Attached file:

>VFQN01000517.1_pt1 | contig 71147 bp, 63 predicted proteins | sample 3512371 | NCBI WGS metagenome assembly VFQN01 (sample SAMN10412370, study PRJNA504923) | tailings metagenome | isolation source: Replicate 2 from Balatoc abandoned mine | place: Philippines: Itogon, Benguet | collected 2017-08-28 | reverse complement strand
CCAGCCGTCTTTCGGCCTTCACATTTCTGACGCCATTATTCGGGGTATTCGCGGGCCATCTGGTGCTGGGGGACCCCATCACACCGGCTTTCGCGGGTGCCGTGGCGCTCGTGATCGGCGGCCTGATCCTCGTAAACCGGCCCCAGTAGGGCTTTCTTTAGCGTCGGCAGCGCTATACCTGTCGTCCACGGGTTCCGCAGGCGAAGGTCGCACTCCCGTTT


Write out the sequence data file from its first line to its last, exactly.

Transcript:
>VFQN01000517.1_pt1 | contig 71147 bp, 63 predicted proteins | sample 3512371 | NCBI WGS metagenome assembly VFQN01 (sample SAMN10412370, study PRJNA504923) | tailings metagenome | isolation source: Replicate 2 from Balatoc abandoned mine | place: Philippines: Itogon, Benguet | collected 2017-08-28 | reverse complement strand
CCAGCCGTCTTTCGGCCTTCACATTTCTGACGCCATTATTCGGGGTATTCGCGGGCCATCTGGTGCTGGGGGACCCCATCACACCGGCTTTCGCGGGTGCCGTGGCGCTCGTGATCGGCGGCCTGATCCTCGTAAACCGGCCCCAGTAGGGCTTTCTTTAGCGTCGGCAGCGCTATACCTGTCGTCCACGGGTTCCGCAGGCGAAGGTCGCACTCCCGTTT